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Parents React To Mount Vernon School District Restructuring

The heat map showing how Mount Vernon schools are over and under utilized.
The heat map showing how Mount Vernon schools are over and under utilized. Photo Credit: Contributed
This Mount Vernon mother of one supports the changes to the district.
This Mount Vernon mother of one supports the changes to the district.

MOUNT VERNON, N.Y. – Mount Vernon residents expressed satisfaction, but not surprise, that interim Superintendent Judith Johnson unveiled a multi-year restructuring of the school district in an effort to make better use of its 16 schools.

After going through a lengthy research process, Johnson and the Board of Education determined that the district should transition to a “K-8 model” to help improve student’s education.

The proposal, which will be rolled out over several years – beginning with Pennington and Graham Elementary and Longfellow Elementary and Middle School - will attempt to create autonomy amongst students and faculty members that will be together for nine years before transitioning to one of the district’s two high schools.

“Something has to be done. There’s no way around that. Our scores are among the worst in the state – maybe the country – so something has to be done,” Douglas Place resident Ray Stanton, said. “The superintendent has done a great job for the district, so I’m willing to put my trust in her decisions.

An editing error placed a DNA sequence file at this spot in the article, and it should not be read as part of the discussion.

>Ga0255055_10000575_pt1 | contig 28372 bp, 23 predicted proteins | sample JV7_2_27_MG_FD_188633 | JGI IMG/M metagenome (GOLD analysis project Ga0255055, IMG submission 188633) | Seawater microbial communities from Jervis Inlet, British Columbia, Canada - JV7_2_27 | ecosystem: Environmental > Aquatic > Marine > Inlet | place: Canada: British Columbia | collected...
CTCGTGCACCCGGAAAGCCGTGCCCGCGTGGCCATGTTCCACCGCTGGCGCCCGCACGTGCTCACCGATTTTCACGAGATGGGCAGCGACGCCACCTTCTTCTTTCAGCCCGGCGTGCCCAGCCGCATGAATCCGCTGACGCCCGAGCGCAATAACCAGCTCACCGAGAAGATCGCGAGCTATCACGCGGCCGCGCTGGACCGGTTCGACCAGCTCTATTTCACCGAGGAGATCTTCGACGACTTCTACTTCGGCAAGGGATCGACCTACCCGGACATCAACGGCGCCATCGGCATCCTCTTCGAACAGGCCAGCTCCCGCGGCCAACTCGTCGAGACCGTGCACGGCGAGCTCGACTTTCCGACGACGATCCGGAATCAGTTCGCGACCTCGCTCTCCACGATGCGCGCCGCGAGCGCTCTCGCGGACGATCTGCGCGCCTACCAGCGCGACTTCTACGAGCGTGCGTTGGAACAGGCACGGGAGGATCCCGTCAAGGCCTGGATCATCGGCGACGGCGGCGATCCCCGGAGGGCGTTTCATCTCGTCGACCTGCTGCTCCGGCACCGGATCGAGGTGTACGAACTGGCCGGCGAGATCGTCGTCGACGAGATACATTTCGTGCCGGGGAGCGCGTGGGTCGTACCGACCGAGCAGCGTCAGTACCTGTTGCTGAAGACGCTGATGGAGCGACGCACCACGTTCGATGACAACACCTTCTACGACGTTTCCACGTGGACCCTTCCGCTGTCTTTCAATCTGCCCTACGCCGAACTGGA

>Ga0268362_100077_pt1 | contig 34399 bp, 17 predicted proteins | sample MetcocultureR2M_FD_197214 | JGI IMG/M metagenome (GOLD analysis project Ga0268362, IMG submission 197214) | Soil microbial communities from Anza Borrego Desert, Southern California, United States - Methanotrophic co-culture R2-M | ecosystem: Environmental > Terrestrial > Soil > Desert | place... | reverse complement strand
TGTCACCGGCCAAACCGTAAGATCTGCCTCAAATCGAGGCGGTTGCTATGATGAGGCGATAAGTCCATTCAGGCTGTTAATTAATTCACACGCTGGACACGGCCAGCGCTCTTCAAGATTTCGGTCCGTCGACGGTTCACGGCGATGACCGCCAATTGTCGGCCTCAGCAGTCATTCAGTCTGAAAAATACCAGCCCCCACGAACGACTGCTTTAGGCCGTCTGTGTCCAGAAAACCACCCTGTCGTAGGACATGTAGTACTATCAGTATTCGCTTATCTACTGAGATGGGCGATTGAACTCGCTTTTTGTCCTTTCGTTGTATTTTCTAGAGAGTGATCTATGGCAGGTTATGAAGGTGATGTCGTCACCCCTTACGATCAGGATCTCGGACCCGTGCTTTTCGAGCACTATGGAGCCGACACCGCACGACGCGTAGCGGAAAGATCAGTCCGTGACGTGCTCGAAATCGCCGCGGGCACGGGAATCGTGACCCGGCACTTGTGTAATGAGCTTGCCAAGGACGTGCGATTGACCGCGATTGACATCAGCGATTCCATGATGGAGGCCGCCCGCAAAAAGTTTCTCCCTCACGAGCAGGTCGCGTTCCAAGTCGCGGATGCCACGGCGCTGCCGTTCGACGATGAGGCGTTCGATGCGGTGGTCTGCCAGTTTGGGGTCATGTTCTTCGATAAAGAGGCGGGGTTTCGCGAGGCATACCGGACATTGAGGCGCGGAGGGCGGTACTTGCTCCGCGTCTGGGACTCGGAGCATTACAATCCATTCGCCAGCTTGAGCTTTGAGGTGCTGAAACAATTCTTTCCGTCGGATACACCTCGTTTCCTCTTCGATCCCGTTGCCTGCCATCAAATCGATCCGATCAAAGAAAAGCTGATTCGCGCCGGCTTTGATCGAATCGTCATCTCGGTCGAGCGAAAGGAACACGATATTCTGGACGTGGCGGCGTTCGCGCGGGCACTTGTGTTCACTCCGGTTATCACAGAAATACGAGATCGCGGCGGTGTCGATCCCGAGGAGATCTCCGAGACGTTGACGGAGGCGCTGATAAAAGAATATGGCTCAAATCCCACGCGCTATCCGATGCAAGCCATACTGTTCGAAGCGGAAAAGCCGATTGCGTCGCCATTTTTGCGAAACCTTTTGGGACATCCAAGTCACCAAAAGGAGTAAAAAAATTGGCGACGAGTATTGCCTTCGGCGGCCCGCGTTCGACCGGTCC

While some schools are being underutilized within the district, others have been stretched to their limits, and occasionally exceeded. According to a feasibility study by not-for-profit Educorps, current utilizations range between 57 percent at Parker and 144 percent at Lincoln Elementary School.

The fluctuation in the utilization rates occur because nearly 20 percent of elementary-aged students in Mount Vernon make use of Westchester County’s various private schools, which have left the district’s current model antiquated.

“It’s all about the kids. If changing things around will help them get a better education, then there you go,” Nellie Cho, who’s daughter Christine is in first grade, said. “I’m all for them doing whatever they have to give the kids a better chance.”

Although Johnson will return to retirement at the conclusion of the school year, she cautions that she and the district are being diligent in the continuing search for her predecessor.

“I’m dedicated to ensuring Mount Vernon has the leadership and resources in place to succeed,” she said. “All children, regardless of their zip code, should receive a quality education for years to come.”